Week 17 Silly Season - And the Band Played On
6th February - 13th February 2000
The week started with a mix of panic and anticipation. With just over a week left in the season there was lots of work to do, little time to do it, and the winterers can't wait for it to finish.
There was a winterers All Hands in the summer camp lounge on Monday afternoon. The summer manager kicked the meeting off by letting us know what we couldn't do over the winter - "no visits to Old Pole". Now known as the "E B 2000 Old Pole Challenge". We then got a pep talk about great crew - go down in history - blah, blah, blah. More mundane topics such as station close activities, such as cane lines, and clean up, were also discussed. But the big news was that if we didn't get enough fuel in the summer camp gym would be closed. This would not have been an issue except numerous people (including me) had been led to believe it would be kept open. And do we have a fuel problem??
I've noticed that for about 3 weeks before a major transition at a station things get a bit - well silly. I'm not sure who first brought my attention to this, but I've noticed it quite a few times. I think of it this way. For X months I've put up with soandso doing this and that, which drives me up the wall. Wow, I only have to be around them for 2 weeks more - I'd better hurry up and get some pay back. Add to this the mixed feelings about starting a winter, or leaving the ice, and things can get nasty. This is a worst case scenario, but I see it all the time, even in me (shock horror - me get cranky!).
We got off lightly this silly season. I wasn't aware of any major disagreements or bizarre behavior (out of the norm). There was one thing that I put down to silly season. The local band, "Fanny Pack and the Nancy Boys", were to play one last gig before they split up. As it happened the bass player, Sonja, had scored a wintering position at the last moment, and had gone to CHC to get last minute things. But she was due back late in the week. The only member leaving is the drummer, B, and one of the female vocals. A gig was planned for Friday night. Now the silly season intervenes. The summer people are getting excited about leaving, the winterers about staying, and a few parties happen through the week. B, I'm told an extremely reliable hard worker (tradies work 6*9 7:30 - 5:30), was late for work one morning. His punishment is to be sent out a few days early - on Friday morning!! So no band. But then fate decides she wanted the band to play, there is bad weather at MCM, and flights are cancelled! Friday night was a big night. Final appearance of "Fanny Pack and the Nancy Boys" with B on drums.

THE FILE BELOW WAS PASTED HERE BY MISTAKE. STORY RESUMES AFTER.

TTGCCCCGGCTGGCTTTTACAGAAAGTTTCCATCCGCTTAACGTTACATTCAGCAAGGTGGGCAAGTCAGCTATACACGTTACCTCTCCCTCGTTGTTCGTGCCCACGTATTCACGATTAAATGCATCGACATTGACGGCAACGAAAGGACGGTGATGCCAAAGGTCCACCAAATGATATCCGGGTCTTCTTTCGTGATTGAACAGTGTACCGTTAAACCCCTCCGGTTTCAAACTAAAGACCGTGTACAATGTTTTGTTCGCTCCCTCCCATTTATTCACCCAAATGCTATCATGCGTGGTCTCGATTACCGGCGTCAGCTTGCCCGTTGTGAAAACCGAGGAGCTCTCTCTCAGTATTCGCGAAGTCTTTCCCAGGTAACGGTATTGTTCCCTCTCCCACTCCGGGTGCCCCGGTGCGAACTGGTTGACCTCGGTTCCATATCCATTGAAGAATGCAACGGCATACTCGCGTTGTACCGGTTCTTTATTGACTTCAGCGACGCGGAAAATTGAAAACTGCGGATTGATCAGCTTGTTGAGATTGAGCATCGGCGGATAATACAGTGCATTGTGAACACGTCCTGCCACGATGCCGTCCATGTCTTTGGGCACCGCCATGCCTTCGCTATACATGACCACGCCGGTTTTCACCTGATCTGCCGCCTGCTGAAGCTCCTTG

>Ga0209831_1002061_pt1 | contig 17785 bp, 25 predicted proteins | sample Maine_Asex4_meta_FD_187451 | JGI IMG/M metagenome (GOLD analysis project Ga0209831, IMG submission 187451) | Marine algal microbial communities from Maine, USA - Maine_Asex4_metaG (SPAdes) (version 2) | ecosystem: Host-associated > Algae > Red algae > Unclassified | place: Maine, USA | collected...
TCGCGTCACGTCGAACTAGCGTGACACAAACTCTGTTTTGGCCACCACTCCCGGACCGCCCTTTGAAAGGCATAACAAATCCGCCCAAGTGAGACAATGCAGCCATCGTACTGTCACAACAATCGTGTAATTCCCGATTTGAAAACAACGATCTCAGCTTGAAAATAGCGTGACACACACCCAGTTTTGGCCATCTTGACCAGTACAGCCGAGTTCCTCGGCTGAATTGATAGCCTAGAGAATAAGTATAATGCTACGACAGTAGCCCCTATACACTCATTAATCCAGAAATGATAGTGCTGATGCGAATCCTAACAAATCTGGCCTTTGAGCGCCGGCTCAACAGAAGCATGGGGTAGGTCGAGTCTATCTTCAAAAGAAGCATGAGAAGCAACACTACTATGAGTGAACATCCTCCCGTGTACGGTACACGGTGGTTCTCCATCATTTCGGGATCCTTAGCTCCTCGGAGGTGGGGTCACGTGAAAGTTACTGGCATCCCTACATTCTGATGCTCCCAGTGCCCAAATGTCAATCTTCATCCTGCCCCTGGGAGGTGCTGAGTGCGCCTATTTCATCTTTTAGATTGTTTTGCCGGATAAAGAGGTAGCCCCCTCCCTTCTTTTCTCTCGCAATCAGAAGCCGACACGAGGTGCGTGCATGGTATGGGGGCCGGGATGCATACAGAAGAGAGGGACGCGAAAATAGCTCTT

The food in Antarctica always seems to be out of date. Not all the food is like this - just most of it. We couldn't send food home just because it's a bit old. Food would end up just going in circles. We need to have some fat in the system as we don't know exactly what we'll eat during the year, or how much we'll eat. And we REALLY don't want to come up short. The system for putting food onto the storage racks is fifo - first in first out. It's sort of a fact of life that is part of the experience, "great! this powdered milk is only 1 year out of date!!". But there are some things that make you think twice, like eggs. And then there is the stuff we buy, like booze. An "in the future story" is after the station closes nest week, Fat Tire beer goes on sale (just flown in), and it's already one day out of date the first day we can buy it. Earlier in the year MCM decided that they couldn't sell Fanta over 3 years out of date. So they sent it to pole and we've been able to drink it for free!! Fanta became an integral part of the SP diet. On Friday night one of the local song smiths, Dave Zimmerman, gave a guest appearance (B on helping vocals) with the song "Orange Fanta". It was great, but will probably never be used in a Fanta commercial.
The close of mail for the summer was Friday. Thursday was major card writing day. I hope I've written to most of you. I'm sorry I didn't have everyones addresses. I figure that a hand written card makes up for all the emails I haven't sent - maybe? Just don't compare, the subject matter is fairly uniform, and I don't want to be caught out.
This weeks Sunday science lecture was about the station resources, and their limitations. It should have been sub-titled "why the summer camp gym can't (won't?) be left open during the winter". I heard the that the gym would be closed, but no one had told me officially. So after the head engineer had shown us lots of graphs and spread sheets with Power Point (yeh, this was going to impress me!), I asked the question, "so the gym will be closed?". "I'll leave that for someone else to answer". So the winter manager tells us about how we are in a tricky position power wise. Still no answer to the question. But the case is that it won't be opened. I was quite annoyed by the whole thing. Mainly because this was a matter for the winter crew and I didn't want to make a fuss when hardly anyone was there, most of the people present were summer crew, and it was advertised as a science lecture. Plus the abuse of statistics, and the use of hi-tech presentations to hide reality, are tricks I'm very aware of. On the positive side, we have a gym in the Dome. It is cramped, but much better than nothing.
When I was at Casey one day towards the end of summer I realised that all the wildlife had gone. I remember thinking that this was probably a sign. Maybe there was something coming. It is starting to feel like that at SP with the hoards fleeing north. I don't have the same feeling of anticipation - just relief.
To be continued .......